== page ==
Nonprofits are required by the IRS to file an annual financial information return called the Form 990. This guide provides form 990 filing instructions by breaking down the who, what and why.
What is the IRS Form 990?
Form 990 is a tax form that any nonprofit organization must file with the Internal Revenue Service. The tax form 990 contains information about your organization’s finances, including how much money it has made and how it has spent that money. It also reports the salaries of your organization’s officers, directors and key employees.
Basically, form 990 provides the IRS an overview of your organization’s activities, governance and detailed financial information.
What is Form 990 used for?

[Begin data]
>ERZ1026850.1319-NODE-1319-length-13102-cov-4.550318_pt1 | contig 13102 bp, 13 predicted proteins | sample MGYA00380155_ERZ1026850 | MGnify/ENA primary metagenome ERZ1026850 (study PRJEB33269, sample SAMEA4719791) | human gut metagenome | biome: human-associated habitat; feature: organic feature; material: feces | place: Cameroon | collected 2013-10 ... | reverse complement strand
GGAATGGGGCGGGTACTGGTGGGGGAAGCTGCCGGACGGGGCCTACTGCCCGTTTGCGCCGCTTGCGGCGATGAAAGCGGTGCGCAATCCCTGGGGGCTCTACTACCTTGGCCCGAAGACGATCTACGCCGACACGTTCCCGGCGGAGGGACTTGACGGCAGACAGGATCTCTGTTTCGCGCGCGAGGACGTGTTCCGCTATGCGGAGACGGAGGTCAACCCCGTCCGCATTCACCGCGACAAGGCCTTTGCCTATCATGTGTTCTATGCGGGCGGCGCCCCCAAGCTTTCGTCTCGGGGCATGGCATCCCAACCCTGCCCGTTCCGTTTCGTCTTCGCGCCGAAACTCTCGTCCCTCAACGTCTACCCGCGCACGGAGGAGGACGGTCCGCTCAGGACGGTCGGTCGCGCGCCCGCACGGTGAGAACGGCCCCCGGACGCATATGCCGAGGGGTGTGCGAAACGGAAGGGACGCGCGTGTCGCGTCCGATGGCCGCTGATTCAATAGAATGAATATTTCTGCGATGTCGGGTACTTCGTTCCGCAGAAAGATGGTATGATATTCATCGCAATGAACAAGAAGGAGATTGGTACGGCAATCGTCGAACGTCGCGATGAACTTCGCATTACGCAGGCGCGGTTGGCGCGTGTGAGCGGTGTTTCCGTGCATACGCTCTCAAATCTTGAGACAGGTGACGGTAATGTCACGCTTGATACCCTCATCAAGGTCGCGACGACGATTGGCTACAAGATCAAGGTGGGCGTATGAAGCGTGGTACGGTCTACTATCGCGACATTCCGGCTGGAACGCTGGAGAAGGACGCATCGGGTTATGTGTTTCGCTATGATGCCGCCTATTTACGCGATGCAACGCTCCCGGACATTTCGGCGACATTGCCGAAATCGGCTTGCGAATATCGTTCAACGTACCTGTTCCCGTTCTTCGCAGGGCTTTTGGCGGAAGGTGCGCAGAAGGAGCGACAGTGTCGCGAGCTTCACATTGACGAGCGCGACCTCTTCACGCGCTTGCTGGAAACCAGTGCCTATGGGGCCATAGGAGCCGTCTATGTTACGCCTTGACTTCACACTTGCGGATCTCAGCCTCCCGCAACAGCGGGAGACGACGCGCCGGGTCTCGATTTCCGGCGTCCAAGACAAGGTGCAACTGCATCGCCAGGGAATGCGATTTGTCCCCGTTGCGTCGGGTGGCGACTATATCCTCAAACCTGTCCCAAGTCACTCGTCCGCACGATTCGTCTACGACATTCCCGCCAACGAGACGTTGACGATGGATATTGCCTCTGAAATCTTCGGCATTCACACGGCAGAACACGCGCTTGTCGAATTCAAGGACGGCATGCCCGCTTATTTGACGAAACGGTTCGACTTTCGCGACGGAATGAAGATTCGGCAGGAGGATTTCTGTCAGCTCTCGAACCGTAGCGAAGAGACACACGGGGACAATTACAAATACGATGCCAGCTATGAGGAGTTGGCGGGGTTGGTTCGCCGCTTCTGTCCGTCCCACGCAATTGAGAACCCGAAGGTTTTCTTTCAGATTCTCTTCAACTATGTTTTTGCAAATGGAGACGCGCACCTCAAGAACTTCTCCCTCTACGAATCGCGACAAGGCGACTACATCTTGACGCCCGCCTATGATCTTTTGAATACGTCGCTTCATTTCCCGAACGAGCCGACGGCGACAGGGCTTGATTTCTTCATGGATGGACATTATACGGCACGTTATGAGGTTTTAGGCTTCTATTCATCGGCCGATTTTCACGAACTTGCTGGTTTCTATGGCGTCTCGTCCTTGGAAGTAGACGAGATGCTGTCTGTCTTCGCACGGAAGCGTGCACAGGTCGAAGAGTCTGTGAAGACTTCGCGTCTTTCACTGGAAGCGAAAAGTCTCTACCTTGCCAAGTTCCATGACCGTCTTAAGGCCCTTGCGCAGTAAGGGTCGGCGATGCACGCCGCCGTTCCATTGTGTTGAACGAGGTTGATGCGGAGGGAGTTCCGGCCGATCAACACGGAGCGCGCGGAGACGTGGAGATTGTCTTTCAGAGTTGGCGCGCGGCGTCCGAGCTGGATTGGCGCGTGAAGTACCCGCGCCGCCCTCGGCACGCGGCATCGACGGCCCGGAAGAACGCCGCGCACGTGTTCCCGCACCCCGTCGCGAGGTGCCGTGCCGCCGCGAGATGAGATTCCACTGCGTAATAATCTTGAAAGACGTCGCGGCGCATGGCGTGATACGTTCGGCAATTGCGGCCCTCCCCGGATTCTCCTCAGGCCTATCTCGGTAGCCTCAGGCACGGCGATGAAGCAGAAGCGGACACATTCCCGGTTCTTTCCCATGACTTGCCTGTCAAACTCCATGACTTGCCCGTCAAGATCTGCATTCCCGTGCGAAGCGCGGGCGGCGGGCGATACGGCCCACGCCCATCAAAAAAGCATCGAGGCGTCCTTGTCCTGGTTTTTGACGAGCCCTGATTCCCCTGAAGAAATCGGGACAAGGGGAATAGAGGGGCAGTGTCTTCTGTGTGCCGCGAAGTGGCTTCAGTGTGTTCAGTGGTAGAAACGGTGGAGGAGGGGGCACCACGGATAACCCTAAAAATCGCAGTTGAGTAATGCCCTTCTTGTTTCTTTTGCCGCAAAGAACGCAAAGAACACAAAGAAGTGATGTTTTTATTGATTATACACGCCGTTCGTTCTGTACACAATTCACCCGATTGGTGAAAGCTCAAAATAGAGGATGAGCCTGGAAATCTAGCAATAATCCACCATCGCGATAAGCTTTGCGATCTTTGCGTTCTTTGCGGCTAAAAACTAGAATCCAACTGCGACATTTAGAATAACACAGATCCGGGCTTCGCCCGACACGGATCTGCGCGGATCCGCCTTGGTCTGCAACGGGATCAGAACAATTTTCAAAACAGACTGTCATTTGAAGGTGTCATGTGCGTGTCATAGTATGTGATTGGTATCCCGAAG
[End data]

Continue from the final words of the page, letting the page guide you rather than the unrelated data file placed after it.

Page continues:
Form 990 is used by government agencies to prevent organizations from abusing their tax-exempt status. It also includes a section for your nonprofit to outline its accomplishments in the previous year to justify maintaining your tax-exempt status.
Since the tax form 990 is available to the public, it is an easy way for donors and other funding sources to evaluate the transparency of the organization. If filled out correctly and completely, the organization can present its mission and achievements in a favorable light.
Why is Form 990 important?
An organization can clarify its mission on the 990 and detail its accomplishments of the previous year. A donor can find out where the group gets its revenue. A foundation can see just how sustainable the charity might be. A potential employee can know how well the nonprofit pays its top employees.